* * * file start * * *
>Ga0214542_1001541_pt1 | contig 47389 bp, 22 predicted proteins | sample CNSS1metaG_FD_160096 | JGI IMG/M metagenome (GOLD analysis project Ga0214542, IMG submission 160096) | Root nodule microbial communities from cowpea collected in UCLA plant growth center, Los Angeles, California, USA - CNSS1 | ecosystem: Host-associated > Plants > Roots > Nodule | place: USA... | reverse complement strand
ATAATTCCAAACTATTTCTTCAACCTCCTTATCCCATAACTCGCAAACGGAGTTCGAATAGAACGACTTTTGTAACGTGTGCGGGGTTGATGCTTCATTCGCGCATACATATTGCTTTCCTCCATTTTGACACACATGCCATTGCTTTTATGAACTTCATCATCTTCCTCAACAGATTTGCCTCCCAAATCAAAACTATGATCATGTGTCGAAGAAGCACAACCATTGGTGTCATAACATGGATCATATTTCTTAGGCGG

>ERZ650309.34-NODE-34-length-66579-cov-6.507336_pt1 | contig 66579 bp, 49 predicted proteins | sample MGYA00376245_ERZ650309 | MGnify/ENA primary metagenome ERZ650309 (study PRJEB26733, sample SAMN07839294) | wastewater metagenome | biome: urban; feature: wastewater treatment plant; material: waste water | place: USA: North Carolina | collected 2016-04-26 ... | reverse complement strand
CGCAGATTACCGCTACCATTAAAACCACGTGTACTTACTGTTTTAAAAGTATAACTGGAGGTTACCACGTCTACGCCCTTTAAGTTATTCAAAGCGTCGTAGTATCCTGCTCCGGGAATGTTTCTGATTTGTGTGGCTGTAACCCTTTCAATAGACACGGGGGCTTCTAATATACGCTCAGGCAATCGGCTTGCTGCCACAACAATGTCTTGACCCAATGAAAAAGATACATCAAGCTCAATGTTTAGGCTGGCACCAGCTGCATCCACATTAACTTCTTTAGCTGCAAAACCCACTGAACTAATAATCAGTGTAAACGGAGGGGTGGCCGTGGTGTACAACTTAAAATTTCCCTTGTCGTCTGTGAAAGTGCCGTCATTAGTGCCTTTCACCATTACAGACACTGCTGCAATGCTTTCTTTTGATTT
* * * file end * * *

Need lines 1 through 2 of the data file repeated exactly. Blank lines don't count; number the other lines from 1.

>Ga0214542_1001541_pt1 | contig 47389 bp, 22 predicted proteins | sample CNSS1metaG_FD_160096 | JGI IMG/M metagenome (GOLD analysis project Ga0214542, IMG submission 160096) | Root nodule microbial communities from cowpea collected in UCLA plant growth center, Los Angeles, California, USA - CNSS1 | ecosystem: Host-associated > Plants > Roots > Nodule | place: USA... | reverse complement strand
ATAATTCCAAACTATTTCTTCAACCTCCTTATCCCATAACTCGCAAACGGAGTTCGAATAGAACGACTTTTGTAACGTGTGCGGGGTTGATGCTTCATTCGCGCATACATATTGCTTTCCTCCATTTTGACACACATGCCATTGCTTTTATGAACTTCATCATCTTCCTCAACAGATTTGCCTCCCAAATCAAAACTATGATCATGTGTCGAAGAAGCACAACCATTGGTGTCATAACATGGATCATATTTCTTAGGCGG